home | O'Reilly's CD bookshelfs | FreeBSD | Linux | Cisco | Cisco Exam    

Learning the vi Editor

Learning the vi EditorSearch this book
Previous: Scope of This Handbook Preface Next: What You Need to Know Before Starting
 

The Nutshell Format

The philosophy of this handbook is to give you a good overview of what we feel are vi survival materials for the new user. Learning a new editor, especially an editor with all the options of vi , can seem like an overwhelming task. We have made an effort to present basic concepts and commands in an easy-to-read and logical manner. The following sections describe the conventions used in this handbook.

Discussion of vi Commands

[i] A picture of a keyboard button, like the one on the left, marks the main discussion of that particular keyboard command or of related commands. You will find a brief introduction to the main concept before it is broken down into task-oriented sections. The appropriate command to use in each case is then presented, along with a description of the command and the proper syntax for using it.

Typefaces

In syntax descriptions and examples, what you would actually type is shown in the Courier font, as are all command names. Variables (which you would not type literally, but would replace with an actual value when you typed the command) are shown in Courier italics . Brackets indicate that a variable is optional. For example, in the syntax line:

vi [
filename
]

filename would be replaced by an actual filename. The brackets indicate that the vi command can be invoked without specifying a filename at all. The brackets themselves are not typed.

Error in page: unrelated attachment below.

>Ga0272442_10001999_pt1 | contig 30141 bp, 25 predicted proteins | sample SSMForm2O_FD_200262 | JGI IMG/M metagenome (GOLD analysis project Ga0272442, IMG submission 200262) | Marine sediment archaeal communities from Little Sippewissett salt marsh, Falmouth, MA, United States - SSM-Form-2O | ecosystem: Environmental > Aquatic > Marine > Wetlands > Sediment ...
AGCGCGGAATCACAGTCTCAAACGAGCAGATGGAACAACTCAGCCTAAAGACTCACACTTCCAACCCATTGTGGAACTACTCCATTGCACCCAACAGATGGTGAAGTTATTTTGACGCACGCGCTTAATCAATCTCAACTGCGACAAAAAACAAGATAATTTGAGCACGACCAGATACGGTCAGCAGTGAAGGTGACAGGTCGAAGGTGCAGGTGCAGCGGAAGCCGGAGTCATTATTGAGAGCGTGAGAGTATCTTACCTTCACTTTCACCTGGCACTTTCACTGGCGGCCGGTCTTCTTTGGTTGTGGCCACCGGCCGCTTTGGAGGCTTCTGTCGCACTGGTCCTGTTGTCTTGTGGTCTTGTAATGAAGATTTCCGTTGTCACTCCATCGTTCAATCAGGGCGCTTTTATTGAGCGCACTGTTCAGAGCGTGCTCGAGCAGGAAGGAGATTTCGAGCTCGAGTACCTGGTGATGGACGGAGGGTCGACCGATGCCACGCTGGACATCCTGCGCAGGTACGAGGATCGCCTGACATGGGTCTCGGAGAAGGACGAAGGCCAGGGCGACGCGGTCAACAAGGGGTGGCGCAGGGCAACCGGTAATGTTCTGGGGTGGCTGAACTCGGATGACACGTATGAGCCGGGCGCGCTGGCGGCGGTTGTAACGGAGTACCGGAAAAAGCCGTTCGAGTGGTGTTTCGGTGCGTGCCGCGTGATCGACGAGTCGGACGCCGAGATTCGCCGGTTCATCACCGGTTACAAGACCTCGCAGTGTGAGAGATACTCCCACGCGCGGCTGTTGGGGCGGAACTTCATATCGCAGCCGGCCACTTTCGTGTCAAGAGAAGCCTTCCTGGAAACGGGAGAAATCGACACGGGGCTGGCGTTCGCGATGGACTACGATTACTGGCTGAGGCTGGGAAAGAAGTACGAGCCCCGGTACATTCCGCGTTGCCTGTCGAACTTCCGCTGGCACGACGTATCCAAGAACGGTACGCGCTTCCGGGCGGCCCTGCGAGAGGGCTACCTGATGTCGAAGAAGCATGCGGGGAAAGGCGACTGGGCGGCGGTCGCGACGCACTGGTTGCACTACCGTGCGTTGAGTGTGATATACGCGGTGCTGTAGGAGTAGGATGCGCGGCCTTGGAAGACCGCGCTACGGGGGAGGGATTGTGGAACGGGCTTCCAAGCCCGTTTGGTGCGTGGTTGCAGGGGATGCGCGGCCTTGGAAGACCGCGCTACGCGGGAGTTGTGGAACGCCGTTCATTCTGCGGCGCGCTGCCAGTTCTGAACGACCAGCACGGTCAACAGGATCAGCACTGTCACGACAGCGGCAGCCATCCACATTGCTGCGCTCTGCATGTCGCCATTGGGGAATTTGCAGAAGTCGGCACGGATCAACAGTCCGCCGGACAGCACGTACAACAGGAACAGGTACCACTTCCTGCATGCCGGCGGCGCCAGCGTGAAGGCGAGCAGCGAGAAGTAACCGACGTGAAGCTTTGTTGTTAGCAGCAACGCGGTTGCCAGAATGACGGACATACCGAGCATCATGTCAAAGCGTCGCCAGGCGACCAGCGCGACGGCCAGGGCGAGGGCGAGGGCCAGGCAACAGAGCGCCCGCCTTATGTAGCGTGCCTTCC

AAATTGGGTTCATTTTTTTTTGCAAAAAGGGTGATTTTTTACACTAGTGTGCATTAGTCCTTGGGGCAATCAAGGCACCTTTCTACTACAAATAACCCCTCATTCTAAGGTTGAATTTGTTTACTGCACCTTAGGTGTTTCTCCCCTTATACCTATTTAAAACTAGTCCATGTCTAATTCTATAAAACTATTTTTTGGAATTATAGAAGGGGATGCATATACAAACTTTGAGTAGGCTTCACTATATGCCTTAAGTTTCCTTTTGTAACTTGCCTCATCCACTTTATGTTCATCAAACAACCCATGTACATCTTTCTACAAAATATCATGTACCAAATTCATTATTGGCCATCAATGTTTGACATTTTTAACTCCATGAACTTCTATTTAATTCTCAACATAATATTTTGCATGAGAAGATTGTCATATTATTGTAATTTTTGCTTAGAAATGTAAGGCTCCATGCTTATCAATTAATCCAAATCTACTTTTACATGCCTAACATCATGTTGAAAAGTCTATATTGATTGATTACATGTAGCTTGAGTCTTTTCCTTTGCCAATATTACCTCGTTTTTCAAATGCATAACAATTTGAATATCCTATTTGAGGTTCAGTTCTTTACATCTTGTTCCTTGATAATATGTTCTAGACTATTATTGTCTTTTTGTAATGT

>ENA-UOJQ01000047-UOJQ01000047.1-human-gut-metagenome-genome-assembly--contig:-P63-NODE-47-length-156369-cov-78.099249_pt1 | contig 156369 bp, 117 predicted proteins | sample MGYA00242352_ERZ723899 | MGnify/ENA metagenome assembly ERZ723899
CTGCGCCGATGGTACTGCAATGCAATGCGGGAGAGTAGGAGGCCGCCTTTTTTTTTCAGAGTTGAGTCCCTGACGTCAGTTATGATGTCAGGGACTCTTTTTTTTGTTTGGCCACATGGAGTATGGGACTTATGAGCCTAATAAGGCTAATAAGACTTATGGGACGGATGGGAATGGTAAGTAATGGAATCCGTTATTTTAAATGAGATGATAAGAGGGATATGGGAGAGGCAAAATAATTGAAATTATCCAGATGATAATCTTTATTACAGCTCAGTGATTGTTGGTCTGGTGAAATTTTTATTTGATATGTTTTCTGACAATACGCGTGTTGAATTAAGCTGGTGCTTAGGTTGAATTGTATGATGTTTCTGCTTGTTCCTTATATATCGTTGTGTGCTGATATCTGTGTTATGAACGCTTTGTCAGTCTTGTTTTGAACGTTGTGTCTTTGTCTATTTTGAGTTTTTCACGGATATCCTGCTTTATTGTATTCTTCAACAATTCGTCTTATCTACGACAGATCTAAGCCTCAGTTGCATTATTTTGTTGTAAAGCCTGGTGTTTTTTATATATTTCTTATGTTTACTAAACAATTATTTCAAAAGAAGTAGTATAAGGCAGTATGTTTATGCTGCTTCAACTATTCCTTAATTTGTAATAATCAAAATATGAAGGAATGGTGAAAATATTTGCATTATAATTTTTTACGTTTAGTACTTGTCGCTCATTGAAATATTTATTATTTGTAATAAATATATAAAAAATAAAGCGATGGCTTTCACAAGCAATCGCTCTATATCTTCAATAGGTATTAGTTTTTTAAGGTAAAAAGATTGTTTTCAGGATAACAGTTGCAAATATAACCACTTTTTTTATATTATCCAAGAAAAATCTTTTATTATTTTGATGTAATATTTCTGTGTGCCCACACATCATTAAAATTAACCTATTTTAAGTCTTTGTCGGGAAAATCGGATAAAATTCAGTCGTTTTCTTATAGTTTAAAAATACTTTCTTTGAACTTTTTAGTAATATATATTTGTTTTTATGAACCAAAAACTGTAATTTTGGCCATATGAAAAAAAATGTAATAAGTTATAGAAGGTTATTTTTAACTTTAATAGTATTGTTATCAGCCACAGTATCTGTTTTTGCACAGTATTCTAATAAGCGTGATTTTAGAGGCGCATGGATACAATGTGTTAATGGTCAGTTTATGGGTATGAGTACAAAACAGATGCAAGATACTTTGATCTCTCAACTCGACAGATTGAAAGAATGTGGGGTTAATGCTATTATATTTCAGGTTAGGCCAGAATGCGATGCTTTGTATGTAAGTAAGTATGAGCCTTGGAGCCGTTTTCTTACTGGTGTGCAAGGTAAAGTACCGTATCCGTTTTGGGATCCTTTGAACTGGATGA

Certain examples show the effect of commands typed at the UNIX shell prompt. In such examples, what you actually type is shown in Courier Bold to distinguish it from the system response. For example:

$ 

ls


ch01 ch02 ch03 ch04

In examples, italics are used to indicate a comment which is not to be typed. Otherwise, italics are used for emphasizing special terms and for the names of files.

Keystrokes

Special keystrokes are shown in a box. For example:

iWith a 
[ESC]

Throughout this handbook, you will also find columns of vi commands and their results:

Keystrokes Results
ZZ
"practice" [New file] 6 lines, 320 characters

Give the write and save command, ZZ . Your file is saved as a regular UNIX file.

In the example above, the command ZZ is shown in the left column. In the window to the right is a line (or several lines) of the screen that show the result of the command. Cursor position is shown by an underscore. In this instance, since ZZ saves and writes the file, you see the status line shown when a file is written; cursor position is not shown. Below the window is an explanation of the command and its result.

Sometimes vi commands are issued by pressing the [CTRL] key and another key simultaneously. In the text, this combination keystroke is written within a box (for example, [CTRL-G] ). In examples, it is written by preceding the name of the key with a caret (^). For example, ^G means to hold down [CTRL] while pressing the g key.

Problem Checklist

  • A problem checklist is included in those sections where you may run into some trouble. You can skim these checklists and go back to them when you actually encounter a problem. All of the problem checklists are also collected in Appendix D, Problem Checklist for ease of reference.


Previous: Scope of This Handbook Learning the vi Editor Next: What You Need to Know Before Starting
Scope of This Handbook Book Index What You Need to Know Before Starting

The UNIX CD Bookshelf Navigation The UNIX CD BookshelfUNIX Power ToolsUNIX in a NutshellLearning the vi Editorsed & awkLearning the Korn ShellLearning the UNIX Operating System










??????????????@Mail.ru